* chpt. 1
Psychology is defined as the scientific study of behavior and mental processes. The goals of psychology are to describe, explain, predict, and control the behaviors and mental process of both humans and animals. The goals of psychology can be thought of in terms of what, why, when, and how behaviors and mental processes occur.
The field of psychology is relatively new (around 125 years old) but has its origins in the much older fields of physiology and philosophy. Wilhelm Wundt formed the first psychology laboratory in Germany in 1879. Wundt used the method of objective introspection in an attempt to objectively study human thought processes and mental activities. Because of his innovative efforts, Wundt is often referred to as the father of psychology. The reality, however, is that multiple people in multiple locations began studying psychology and promoting their particular perspective around the same time. Five historical perspectives are discussed in the text.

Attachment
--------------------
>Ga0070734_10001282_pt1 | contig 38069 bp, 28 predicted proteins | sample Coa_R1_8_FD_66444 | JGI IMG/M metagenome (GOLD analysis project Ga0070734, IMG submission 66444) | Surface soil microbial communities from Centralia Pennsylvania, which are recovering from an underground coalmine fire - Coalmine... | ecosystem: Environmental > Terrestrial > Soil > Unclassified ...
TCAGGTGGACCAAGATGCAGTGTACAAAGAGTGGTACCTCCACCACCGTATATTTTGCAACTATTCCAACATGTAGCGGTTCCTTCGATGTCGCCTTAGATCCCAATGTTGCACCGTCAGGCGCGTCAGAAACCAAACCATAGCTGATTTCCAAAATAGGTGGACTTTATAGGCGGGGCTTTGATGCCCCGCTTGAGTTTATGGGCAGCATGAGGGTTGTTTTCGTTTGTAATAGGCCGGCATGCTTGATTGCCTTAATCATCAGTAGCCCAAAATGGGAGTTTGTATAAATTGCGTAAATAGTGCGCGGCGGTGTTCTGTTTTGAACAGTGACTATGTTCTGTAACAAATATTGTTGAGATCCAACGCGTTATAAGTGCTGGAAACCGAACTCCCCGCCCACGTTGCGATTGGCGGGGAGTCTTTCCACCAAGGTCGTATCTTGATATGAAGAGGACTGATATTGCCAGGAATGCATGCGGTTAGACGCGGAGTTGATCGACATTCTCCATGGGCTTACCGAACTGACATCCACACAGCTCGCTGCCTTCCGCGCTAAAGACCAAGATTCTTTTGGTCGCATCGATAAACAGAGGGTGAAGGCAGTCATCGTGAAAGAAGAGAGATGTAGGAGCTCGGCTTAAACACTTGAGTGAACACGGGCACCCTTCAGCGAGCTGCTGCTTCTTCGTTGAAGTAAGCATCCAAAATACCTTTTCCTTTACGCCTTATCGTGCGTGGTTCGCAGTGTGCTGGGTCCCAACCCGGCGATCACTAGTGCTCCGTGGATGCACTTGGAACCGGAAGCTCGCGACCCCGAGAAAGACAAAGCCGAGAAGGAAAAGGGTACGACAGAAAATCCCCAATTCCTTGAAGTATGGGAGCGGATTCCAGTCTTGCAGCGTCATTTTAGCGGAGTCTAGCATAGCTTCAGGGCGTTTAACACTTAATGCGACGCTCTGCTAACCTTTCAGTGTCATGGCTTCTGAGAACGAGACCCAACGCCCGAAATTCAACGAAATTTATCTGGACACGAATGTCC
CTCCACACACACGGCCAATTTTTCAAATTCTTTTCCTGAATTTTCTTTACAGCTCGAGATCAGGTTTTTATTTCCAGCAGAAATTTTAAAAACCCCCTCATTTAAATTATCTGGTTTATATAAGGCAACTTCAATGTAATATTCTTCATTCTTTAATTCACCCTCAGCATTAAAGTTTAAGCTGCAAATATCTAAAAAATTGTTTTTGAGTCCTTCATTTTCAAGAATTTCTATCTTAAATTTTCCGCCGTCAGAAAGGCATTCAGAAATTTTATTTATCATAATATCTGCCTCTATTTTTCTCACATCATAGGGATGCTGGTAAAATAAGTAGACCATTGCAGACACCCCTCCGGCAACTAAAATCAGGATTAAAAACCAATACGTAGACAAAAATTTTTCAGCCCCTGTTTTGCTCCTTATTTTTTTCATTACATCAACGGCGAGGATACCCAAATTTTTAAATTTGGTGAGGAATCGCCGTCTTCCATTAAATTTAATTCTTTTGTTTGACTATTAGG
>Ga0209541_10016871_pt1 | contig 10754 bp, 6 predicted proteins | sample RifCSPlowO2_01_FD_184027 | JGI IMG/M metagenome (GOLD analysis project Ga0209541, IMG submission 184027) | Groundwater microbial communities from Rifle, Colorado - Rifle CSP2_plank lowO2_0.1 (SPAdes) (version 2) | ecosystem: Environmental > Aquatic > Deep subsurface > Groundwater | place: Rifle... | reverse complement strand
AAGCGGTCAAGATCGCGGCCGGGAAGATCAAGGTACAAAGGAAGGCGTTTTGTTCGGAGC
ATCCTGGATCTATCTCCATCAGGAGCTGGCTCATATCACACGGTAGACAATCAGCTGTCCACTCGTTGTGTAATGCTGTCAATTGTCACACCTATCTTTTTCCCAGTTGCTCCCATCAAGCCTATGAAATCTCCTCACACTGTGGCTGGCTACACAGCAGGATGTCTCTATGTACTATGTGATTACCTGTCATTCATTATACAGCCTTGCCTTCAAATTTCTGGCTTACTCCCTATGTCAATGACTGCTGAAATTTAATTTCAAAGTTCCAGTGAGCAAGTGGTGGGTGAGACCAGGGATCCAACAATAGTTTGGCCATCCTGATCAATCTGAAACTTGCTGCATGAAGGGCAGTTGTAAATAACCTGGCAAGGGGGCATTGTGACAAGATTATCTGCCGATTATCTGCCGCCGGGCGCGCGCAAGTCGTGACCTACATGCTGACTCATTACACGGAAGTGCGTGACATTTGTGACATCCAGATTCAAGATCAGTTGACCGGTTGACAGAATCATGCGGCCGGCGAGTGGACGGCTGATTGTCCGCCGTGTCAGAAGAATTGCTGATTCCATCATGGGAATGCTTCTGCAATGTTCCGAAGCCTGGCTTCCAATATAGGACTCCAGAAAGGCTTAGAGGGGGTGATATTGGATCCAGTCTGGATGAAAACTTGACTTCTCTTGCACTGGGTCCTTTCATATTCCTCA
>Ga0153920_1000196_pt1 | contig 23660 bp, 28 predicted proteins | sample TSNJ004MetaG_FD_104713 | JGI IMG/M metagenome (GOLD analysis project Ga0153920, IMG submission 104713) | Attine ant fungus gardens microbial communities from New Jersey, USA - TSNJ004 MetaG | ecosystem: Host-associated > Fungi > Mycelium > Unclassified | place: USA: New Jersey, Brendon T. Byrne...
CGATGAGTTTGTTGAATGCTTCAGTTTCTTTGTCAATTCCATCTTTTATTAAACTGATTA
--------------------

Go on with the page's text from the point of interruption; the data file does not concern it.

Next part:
Edward Titchener, a student of Wundt’s, expanded on Wundt’s ideas and brought the method of introspection to the U.S. Titchener called his approach structuralism because his ultimate goal was to describe the precise structure of our mental processes. At the same time in the U.S., William James was focused on discovering how our mental processes help us to function in our daily lives and began to promote his viewpoint known as functionalism. The terms structuralism and functionalism are no longer used to describe specific viewpoints in the field of psychology. Meanwhile, back in Germany, the Gestalt psychologists were studying how sensation and perception create a whole pattern that is greater than the sum of the individual components. Max Wertheimer was a major proponent of Gestalt psychology. In neighboring Austria, Sigmund Freud developed his theory of psychoanalysis based on the concept of